How Custody Battles Work

This office of custody attorneys encourages parties to share “legal” custody. Both parents should have meaningful input on important decisions affecting their children, such as health care, education, religious upbringing (or other alternatives), and activities. Parents do not “score” by denying access to a child, or ignoring input regarding the child, to “get back” or “teach a lesson to” the other party. Such selfish behavior on the part of parents not only harms the child, but often causes the court to consider substantial changes of custody rights, including legal.

“Physical” custody refers to the home—the “primary residence”—for the child. Either parent may be awarded “physical” custody, but the non-custodial parent would then likely be awarded at least the statutory minimum for parent time.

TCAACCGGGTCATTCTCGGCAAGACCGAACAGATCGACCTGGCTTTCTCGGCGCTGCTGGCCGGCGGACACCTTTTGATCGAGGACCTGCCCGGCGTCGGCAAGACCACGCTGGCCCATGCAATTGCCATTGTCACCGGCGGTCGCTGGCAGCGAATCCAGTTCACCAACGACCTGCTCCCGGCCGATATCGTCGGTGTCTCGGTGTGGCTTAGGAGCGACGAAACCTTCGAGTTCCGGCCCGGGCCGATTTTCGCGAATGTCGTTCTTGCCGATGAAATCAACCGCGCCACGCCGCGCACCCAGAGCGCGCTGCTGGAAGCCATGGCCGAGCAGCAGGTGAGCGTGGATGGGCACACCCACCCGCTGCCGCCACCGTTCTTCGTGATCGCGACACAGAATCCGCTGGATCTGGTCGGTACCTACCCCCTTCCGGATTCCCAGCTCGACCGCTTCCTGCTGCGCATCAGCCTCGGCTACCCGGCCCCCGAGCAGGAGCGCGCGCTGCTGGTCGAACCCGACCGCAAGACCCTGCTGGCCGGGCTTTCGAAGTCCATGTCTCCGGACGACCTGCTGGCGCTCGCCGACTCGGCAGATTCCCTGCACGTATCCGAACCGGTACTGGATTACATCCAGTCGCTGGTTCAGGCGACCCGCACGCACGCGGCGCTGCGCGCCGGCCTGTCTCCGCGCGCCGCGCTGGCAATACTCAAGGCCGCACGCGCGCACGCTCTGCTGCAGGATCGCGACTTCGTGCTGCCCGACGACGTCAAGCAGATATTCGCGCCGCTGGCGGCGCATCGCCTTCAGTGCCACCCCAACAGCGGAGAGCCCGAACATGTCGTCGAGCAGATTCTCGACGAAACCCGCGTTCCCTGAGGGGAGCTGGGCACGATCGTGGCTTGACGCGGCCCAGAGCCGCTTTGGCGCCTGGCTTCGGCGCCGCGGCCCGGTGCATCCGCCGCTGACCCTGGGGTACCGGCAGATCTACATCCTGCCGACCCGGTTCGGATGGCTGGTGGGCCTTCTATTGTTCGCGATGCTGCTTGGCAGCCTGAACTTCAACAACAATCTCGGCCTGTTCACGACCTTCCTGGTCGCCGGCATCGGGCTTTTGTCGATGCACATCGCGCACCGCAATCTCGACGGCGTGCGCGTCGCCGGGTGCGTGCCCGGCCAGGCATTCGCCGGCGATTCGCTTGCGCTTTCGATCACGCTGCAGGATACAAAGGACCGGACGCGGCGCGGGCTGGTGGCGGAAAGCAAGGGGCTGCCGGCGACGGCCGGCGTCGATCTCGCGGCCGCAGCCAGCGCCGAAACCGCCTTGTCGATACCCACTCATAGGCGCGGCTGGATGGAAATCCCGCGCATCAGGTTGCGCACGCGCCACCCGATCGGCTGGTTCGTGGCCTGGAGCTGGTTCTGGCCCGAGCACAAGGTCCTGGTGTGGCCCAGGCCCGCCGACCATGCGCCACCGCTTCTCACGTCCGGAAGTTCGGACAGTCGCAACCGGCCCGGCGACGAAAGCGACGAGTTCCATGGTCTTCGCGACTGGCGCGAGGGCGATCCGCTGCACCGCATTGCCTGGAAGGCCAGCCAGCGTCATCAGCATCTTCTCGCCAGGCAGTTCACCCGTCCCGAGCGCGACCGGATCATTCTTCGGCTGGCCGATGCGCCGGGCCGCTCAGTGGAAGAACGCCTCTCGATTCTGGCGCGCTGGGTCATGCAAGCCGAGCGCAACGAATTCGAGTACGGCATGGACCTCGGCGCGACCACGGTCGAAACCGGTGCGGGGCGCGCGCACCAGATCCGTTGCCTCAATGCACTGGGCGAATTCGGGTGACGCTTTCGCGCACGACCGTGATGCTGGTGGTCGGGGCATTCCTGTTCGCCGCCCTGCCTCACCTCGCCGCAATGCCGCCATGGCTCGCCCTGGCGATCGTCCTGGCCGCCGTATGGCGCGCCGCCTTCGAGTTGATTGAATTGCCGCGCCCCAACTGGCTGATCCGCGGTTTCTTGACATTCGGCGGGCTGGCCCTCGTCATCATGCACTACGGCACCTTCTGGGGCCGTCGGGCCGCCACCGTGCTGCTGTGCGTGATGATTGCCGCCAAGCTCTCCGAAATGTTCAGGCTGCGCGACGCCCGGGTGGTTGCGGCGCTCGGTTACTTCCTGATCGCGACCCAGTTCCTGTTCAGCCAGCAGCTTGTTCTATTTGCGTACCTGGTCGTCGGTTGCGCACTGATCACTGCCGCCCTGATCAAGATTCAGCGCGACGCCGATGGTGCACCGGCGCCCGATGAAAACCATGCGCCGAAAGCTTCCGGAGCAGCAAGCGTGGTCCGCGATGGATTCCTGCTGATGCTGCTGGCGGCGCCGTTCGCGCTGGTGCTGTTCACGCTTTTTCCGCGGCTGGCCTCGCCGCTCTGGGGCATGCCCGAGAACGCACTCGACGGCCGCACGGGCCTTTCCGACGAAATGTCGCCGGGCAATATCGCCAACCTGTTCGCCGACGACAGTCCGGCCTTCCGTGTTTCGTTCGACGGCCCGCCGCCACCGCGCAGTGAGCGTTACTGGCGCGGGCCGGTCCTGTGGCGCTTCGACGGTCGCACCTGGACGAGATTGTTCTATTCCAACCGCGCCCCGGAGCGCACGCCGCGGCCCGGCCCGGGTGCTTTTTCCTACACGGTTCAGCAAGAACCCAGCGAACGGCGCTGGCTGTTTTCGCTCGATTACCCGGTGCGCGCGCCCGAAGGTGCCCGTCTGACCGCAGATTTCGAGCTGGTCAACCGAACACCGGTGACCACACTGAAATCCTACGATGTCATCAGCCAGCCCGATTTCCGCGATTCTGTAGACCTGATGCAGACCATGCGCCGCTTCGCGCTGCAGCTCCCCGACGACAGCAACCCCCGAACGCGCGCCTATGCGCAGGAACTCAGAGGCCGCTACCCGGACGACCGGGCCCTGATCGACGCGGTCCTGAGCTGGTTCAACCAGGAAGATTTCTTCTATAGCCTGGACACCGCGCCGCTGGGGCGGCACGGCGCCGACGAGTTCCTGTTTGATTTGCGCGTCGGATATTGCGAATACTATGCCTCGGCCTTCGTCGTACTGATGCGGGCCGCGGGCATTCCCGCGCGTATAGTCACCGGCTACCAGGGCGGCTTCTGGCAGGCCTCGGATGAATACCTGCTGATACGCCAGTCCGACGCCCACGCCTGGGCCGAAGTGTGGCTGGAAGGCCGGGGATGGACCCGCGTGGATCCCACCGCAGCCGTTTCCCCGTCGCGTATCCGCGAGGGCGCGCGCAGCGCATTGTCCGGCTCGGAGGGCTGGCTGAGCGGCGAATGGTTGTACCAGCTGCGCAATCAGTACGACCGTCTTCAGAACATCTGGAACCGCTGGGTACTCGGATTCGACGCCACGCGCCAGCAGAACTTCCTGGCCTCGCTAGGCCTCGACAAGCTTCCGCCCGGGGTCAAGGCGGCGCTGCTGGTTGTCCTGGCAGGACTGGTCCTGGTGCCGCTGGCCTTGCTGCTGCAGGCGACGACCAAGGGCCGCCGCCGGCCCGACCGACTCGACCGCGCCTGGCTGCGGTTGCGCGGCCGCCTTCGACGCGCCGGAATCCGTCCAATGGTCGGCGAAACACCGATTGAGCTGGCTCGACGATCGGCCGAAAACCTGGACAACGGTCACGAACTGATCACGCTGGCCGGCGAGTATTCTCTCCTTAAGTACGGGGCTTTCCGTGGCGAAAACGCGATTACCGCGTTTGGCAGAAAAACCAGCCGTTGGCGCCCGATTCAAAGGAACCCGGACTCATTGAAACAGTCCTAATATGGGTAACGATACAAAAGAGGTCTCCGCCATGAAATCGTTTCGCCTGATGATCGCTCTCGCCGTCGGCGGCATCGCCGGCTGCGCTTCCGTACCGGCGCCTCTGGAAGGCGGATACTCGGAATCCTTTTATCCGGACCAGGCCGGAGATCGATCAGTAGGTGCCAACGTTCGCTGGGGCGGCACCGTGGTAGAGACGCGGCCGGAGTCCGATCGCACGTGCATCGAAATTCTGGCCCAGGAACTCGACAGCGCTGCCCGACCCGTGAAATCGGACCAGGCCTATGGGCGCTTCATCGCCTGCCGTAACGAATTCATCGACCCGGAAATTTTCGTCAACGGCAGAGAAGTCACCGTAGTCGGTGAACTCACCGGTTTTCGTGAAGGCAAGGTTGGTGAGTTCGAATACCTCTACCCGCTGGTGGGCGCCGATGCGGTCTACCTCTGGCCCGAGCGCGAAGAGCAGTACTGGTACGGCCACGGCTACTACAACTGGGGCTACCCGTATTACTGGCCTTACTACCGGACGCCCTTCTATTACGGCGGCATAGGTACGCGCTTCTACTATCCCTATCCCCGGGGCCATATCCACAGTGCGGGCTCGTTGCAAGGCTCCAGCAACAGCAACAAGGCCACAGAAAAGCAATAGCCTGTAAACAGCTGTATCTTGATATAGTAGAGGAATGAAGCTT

Courts, the Legislature, and yours truly do not favor the older term of “visitation”. A parent should not have a relationship with these important small persons called “children” based on “visitation”. Parent time should reinforce the permanent and unique relationship that exists with none other than a father and child, or a mother and child.

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Custody lawyers advise that parents should not look at a physical custody award as a “win” or a “loss”. Courts consider what is best for the children, which may not necessarily be what Dad or Mom think is best for Dad or Mom. I have seen courts award the marital home to the children, so they won’t have to uproot, and tell the contentious parents that they may “visit” their children at home whenever they want to. A final word here: Courts have seen it all, and so have most family law attorneys. Beware trying to “outsmart” the Court by pretending you didn’t get communications, or of conjuring up phony incidents. As in most areas of life, except perhaps for Wall Street and television political commentators, honesty and civility go a long way, and usually win out in the end.